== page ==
‘I am living here since 2005.’
One verb tense that has no equivalent is the present perfect. Consequently, you will see students try to use it with simple past time phrases such as ‘last year’, or you will see ‘for’ and ‘since’ used with present progressive, as it is done in Turkish.
One TEFL strategy for teaching verbs that I learned during my 120-hour online TESOL / TEFL course with OnTESOL is to focus on function as much as form. While students will need plenty of work in mastering the structures of verb tenses, looking at the way they are used to express meaning can be a great way to get them using tenses correctly. Unlike some other languages, all time phrases like ‘for 10 years’, ‘since 2010’, ‘right now’ and ‘last year’ have direct equivalents in the Turkish language, although they are sometimes used with different tenses. Focusing on these time phrases can be a great way of getting students to use the right tense.
A good way to deal with verb tense errors when used in speaking or when correcting written work is to ask leading questions such as, ‘Is the action happening now or is it a general habit?’ or, ‘Did the action start in the past and still continues in the present, or was it completed in the past?’ Such questions will highlight that an error has been made without causing the student to lose face in class. Doing this regularly will lead to students self-correcting their errors quite quickly.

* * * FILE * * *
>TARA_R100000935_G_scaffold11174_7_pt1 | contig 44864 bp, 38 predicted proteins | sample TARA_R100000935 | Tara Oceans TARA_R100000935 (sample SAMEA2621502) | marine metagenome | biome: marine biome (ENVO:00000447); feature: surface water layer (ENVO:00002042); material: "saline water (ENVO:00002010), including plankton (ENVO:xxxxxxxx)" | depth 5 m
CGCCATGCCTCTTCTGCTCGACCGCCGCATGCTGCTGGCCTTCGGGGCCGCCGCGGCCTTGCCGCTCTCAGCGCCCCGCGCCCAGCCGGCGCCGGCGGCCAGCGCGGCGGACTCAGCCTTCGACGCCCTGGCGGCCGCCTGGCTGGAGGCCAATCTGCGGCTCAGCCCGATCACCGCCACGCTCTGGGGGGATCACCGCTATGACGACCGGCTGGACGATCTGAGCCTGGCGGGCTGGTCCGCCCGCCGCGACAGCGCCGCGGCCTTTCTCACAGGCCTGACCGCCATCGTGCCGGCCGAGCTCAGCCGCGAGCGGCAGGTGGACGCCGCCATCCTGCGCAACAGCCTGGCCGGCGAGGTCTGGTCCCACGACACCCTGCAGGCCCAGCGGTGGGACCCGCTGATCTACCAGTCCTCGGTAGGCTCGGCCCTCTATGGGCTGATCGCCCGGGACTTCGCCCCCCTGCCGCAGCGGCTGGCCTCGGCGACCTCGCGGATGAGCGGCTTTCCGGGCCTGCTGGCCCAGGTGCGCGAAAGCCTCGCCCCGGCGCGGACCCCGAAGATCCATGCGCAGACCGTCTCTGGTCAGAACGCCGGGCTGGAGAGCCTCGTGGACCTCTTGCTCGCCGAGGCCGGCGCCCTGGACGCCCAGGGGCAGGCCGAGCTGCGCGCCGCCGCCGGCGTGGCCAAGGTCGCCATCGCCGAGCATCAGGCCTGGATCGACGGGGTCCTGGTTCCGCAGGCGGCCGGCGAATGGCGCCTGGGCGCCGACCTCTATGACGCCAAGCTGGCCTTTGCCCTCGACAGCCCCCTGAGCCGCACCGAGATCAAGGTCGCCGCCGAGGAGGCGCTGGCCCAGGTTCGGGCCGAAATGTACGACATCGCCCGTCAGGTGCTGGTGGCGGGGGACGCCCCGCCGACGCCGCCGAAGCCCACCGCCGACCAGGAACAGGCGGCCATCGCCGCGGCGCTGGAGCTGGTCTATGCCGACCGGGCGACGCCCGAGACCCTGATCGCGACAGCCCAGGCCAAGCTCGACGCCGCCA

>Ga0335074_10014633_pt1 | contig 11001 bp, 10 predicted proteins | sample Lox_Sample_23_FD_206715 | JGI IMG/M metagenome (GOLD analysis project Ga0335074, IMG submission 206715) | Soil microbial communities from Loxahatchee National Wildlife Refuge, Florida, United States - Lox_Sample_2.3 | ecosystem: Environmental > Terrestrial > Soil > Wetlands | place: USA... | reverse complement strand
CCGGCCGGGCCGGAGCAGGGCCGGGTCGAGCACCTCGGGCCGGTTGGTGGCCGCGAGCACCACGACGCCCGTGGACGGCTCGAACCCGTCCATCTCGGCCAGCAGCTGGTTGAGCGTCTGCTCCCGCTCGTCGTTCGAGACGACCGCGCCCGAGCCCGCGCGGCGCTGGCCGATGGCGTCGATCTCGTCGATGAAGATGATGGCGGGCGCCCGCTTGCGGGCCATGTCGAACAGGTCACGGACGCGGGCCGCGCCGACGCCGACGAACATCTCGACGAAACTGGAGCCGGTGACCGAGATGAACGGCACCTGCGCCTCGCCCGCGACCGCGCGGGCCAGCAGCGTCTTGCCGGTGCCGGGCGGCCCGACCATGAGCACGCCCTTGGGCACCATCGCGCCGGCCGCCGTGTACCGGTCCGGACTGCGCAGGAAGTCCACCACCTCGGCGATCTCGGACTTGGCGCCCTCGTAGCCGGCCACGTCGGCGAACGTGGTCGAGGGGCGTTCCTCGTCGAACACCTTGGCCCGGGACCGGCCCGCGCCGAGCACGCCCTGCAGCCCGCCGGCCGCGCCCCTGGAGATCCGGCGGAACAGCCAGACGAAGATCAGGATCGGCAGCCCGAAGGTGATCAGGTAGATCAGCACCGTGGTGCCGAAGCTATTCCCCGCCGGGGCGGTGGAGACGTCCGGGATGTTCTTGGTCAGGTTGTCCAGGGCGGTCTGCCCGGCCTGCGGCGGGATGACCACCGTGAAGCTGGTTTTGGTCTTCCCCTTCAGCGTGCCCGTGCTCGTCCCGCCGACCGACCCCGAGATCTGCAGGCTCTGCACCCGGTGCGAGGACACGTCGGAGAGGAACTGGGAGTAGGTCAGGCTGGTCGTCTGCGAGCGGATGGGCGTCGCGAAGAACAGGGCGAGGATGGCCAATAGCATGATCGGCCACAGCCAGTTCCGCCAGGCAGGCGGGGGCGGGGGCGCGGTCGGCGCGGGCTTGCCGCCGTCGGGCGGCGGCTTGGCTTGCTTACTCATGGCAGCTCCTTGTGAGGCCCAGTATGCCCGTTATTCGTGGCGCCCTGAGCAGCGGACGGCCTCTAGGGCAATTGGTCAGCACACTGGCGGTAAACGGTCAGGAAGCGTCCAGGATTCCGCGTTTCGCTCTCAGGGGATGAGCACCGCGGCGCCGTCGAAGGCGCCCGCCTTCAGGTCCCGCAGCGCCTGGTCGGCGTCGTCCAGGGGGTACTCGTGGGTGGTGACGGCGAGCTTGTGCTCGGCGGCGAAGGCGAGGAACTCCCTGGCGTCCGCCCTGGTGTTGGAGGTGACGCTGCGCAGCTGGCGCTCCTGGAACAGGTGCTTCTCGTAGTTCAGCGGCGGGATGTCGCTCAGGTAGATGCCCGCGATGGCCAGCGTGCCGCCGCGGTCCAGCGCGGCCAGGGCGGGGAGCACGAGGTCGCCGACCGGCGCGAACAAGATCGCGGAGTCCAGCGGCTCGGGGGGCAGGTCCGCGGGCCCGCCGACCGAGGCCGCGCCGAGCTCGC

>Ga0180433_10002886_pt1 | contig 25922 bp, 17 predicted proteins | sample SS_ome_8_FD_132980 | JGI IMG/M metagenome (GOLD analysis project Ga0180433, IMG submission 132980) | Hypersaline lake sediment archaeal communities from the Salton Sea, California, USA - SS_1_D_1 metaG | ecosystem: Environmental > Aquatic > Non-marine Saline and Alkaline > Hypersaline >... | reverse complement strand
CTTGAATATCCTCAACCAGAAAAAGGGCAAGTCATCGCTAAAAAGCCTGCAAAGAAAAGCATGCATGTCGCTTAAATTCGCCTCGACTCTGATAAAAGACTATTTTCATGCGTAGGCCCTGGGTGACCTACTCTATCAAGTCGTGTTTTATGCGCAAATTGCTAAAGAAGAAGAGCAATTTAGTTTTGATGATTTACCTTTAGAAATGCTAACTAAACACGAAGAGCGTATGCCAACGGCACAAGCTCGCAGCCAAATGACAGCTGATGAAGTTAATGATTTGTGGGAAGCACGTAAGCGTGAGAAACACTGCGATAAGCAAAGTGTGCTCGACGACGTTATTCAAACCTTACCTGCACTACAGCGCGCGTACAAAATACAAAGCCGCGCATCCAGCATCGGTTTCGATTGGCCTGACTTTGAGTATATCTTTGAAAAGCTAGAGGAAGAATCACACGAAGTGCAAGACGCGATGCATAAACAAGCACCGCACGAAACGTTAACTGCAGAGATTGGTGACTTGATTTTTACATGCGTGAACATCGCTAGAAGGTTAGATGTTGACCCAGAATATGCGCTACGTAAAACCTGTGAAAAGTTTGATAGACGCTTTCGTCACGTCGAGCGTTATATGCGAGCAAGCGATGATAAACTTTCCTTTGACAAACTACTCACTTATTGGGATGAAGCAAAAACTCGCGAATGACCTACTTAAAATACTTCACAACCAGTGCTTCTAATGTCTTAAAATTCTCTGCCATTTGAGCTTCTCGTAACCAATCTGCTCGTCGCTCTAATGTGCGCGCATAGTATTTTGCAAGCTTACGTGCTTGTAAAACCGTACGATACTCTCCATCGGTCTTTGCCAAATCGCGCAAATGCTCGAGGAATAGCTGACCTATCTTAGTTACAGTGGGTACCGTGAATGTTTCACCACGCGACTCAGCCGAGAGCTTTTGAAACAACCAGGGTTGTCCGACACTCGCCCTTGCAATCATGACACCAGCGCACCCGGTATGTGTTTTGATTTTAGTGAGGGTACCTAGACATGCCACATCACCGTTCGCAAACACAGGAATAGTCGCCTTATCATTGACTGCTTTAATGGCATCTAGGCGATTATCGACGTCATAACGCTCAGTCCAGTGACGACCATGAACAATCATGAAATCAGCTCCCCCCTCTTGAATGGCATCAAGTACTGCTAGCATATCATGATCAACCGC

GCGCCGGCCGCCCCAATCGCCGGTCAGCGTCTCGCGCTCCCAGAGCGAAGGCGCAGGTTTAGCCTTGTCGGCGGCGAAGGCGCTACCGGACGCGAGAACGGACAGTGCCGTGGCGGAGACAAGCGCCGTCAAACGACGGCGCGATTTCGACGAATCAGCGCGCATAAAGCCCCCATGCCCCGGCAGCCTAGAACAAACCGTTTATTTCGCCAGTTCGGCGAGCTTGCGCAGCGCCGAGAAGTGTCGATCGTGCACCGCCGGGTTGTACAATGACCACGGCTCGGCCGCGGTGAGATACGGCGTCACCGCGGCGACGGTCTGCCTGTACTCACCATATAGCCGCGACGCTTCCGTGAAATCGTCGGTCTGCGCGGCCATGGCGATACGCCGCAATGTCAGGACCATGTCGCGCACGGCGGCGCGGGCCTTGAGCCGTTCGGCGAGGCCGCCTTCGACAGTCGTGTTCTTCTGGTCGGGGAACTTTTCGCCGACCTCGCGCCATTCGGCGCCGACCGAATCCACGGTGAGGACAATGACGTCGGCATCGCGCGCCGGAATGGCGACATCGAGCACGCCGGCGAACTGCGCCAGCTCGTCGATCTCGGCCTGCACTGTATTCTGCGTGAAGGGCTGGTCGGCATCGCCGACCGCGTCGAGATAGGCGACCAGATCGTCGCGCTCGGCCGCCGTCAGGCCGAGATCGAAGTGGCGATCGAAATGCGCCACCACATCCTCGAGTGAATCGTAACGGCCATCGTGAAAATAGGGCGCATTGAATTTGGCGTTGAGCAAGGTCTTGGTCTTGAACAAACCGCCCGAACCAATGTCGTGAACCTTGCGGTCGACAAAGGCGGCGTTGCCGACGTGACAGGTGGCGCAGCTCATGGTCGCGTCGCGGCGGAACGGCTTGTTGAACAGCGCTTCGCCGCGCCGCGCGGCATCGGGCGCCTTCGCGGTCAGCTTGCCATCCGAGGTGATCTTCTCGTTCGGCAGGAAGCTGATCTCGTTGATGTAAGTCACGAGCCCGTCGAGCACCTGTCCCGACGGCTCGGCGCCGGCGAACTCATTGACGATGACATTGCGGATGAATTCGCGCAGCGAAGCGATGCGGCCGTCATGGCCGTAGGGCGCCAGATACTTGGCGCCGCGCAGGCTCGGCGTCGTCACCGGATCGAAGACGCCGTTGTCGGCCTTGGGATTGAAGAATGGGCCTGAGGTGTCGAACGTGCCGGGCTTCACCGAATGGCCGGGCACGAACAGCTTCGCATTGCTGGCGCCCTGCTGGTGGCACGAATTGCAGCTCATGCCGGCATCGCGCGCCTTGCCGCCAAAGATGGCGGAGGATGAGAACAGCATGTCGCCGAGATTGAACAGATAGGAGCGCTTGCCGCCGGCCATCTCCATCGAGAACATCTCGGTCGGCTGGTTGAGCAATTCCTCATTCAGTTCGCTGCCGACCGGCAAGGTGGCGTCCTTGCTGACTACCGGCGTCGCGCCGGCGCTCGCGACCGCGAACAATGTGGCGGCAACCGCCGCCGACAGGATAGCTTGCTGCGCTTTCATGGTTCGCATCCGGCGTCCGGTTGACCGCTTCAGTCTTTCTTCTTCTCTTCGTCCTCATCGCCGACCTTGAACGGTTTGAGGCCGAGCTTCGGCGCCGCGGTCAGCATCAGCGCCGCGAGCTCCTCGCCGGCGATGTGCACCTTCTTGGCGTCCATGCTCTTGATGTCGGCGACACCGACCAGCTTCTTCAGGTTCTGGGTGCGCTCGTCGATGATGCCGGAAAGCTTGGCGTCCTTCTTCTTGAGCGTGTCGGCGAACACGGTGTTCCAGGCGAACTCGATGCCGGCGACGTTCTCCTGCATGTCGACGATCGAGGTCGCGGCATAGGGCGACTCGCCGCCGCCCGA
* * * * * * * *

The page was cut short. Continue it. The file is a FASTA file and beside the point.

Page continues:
Teaching Relative Clauses
The subject-object-verb structure of Turkish means that the way relative clauses are constructed in English is totally alien to students. When you introduce these clauses in grammar classes, you will find that students will work through the exercises and then never use them again unless really pushed to do so.
After teaching relative clauses, look for opportunities to return to this grammar point as frequently as you can later on in the course. Take simple steps to ensure regular review of relative clauses. For instance, ask students to find examples in any reading text you do in class. Alternatively, ask questions that require the use of a relative clause in the answer. For instance: ‘What’s the name of the person who did a certain action in the text?’ or ‘What’s the name of the country where this took place?’
There are sounds in English that have no equivalent in Turkish. Unfortunately, these appear in some of the most common words. The /θ/ and /ð̠/ consonants, for instance, do not naturally appear in Turkish and cause constant problems with words such as through and the.
Another issue is that /r/ is always pronounced in Turkish, leading to seemingly over-pronounced Rs when speaking English, such as waterrr and doctorrr. Conversely, /w/ does not appear in Turkish, leading to confusion of the pronunciation of words containing either /v/ or /w/ in English.
Consonant clusters, such as spr-, rarely appear at the start of Turkish words, making vocabulary like spring a pronunciation nightmare for students (typically you will hear something like si-prink). Turks nevertheless place great importance on correct pronunciation, so activities using the phonetic alphabet go down well.
Read more: Have Fun Teaching Pronunciation!